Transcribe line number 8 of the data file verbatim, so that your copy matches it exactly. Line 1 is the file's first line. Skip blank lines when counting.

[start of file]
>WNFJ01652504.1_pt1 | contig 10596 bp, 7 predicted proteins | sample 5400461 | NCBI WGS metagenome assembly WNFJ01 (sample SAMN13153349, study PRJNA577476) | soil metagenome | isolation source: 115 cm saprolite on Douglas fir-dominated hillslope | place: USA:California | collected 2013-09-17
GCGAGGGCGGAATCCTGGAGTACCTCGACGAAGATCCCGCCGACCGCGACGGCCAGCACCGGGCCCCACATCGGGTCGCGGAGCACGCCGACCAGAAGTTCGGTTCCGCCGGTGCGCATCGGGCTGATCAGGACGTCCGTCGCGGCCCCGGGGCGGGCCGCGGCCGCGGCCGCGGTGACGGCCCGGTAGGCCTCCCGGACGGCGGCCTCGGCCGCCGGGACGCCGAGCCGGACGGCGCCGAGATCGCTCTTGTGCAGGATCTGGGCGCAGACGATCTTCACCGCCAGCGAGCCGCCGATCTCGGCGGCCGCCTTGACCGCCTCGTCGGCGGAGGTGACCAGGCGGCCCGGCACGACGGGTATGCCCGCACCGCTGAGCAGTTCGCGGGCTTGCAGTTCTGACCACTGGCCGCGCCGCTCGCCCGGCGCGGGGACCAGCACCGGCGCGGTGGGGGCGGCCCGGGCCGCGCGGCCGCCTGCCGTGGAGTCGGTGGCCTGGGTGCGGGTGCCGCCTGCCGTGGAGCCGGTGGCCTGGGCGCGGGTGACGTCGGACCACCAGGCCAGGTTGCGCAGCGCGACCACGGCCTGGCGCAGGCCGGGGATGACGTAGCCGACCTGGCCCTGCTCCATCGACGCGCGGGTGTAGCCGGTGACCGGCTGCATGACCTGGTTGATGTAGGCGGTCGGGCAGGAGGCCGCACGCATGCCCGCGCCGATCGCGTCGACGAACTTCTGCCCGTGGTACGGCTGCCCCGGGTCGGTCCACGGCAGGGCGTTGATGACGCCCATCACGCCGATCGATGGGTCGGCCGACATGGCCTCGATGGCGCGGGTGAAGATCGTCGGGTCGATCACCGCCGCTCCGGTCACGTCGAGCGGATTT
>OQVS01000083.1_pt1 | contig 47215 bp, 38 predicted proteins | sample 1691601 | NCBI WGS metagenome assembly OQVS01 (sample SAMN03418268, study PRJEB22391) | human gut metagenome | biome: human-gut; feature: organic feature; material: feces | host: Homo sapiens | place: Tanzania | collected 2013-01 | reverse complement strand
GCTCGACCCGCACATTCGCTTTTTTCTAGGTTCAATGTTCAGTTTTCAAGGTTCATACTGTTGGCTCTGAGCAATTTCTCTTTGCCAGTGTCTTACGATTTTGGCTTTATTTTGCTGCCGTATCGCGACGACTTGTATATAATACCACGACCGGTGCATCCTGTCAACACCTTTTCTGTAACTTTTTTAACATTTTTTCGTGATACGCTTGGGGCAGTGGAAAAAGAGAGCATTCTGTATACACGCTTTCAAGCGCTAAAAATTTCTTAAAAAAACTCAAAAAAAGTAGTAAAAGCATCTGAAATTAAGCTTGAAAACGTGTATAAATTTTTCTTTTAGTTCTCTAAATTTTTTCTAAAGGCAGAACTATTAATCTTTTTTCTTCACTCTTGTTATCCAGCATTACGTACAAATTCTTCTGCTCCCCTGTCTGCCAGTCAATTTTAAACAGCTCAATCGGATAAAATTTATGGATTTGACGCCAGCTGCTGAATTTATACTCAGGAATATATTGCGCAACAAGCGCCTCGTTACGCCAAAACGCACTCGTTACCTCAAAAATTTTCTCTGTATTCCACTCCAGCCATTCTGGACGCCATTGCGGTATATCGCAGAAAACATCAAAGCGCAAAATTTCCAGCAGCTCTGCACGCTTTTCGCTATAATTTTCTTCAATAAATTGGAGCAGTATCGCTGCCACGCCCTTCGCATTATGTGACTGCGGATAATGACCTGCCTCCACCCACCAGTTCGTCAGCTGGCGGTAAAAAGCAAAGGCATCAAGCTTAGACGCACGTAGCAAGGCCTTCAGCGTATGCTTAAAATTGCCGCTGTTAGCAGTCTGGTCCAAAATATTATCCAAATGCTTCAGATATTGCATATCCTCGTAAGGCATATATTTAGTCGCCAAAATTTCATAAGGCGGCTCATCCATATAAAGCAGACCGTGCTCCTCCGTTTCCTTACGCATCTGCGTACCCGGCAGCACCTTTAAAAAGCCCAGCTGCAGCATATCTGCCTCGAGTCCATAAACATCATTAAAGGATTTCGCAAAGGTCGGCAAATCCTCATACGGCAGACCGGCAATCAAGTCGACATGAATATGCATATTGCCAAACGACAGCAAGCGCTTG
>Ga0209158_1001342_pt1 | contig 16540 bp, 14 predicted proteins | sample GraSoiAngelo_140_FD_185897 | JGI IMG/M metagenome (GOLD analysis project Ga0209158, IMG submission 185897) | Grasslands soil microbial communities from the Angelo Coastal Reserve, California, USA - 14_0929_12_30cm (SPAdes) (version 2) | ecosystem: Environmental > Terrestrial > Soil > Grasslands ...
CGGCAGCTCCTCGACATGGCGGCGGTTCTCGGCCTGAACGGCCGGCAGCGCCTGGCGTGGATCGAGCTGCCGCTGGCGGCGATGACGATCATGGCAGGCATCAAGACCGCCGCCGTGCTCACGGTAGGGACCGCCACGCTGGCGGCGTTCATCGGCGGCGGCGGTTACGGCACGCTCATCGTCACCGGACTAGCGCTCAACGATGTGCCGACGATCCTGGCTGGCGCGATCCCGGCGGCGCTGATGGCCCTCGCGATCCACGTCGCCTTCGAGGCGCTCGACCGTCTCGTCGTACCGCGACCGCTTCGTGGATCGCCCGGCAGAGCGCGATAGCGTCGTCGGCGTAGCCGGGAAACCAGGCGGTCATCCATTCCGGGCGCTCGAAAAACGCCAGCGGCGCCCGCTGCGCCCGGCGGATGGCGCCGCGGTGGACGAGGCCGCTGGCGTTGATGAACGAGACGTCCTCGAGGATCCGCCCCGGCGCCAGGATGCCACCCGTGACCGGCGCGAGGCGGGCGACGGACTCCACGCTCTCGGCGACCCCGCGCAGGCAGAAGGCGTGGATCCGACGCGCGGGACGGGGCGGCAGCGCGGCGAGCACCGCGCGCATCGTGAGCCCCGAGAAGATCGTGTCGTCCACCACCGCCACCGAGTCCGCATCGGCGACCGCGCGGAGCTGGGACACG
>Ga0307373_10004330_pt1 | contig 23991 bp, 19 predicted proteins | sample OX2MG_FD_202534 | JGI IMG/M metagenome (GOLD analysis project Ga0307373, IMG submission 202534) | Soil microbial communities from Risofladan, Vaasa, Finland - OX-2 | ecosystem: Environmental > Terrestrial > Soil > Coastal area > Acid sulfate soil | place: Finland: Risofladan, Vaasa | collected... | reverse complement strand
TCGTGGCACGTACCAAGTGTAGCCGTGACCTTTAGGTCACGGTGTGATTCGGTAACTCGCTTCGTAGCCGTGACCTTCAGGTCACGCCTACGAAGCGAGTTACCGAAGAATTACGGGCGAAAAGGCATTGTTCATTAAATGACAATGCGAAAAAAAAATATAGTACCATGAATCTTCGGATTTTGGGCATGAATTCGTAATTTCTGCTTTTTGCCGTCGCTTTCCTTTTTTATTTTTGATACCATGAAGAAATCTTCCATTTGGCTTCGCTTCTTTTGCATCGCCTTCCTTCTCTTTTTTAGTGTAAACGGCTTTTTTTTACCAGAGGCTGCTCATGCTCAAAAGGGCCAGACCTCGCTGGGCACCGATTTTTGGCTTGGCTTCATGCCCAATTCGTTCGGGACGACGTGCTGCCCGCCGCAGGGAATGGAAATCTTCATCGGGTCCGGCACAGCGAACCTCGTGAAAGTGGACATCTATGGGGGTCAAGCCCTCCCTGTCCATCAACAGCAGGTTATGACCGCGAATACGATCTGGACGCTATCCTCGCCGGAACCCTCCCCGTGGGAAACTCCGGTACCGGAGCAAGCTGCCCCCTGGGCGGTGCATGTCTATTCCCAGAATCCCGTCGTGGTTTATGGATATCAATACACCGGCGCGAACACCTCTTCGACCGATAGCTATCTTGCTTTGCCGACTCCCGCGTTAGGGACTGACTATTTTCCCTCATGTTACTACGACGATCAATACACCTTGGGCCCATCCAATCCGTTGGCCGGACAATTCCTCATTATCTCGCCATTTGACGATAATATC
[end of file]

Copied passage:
TCGTGGCACGTACCAAGTGTAGCCGTGACCTTTAGGTCACGGTGTGATTCGGTAACTCGCTTCGTAGCCGTGACCTTCAGGTCACGCCTACGAAGCGAGTTACCGAAGAATTACGGGCGAAAAGGCATTGTTCATTAAATGACAATGCGAAAAAAAAATATAGTACCATGAATCTTCGGATTTTGGGCATGAATTCGTAATTTCTGCTTTTTGCCGTCGCTTTCCTTTTTTATTTTTGATACCATGAAGAAATCTTCCATTTGGCTTCGCTTCTTTTGCATCGCCTTCCTTCTCTTTTTTAGTGTAAACGGCTTTTTTTTACCAGAGGCTGCTCATGCTCAAAAGGGCCAGACCTCGCTGGGCACCGATTTTTGGCTTGGCTTCATGCCCAATTCGTTCGGGACGACGTGCTGCCCGCCGCAGGGAATGGAAATCTTCATCGGGTCCGGCACAGCGAACCTCGTGAAAGTGGACATCTATGGGGGTCAAGCCCTCCCTGTCCATCAACAGCAGGTTATGACCGCGAATACGATCTGGACGCTATCCTCGCCGGAACCCTCCCCGTGGGAAACTCCGGTACCGGAGCAAGCTGCCCCCTGGGCGGTGCATGTCTATTCCCAGAATCCCGTCGTGGTTTATGGATATCAATACACCGGCGCGAACACCTCTTCGACCGATAGCTATCTTGCTTTGCCGACTCCCGCGTTAGGGACTGACTATTTTCCCTCATGTTACTACGACGATCAATACACCTTGGGCCCATCCAATCCGTTGGCCGGACAATTCCTCATTATCTCGCCATTTGACGATAATATC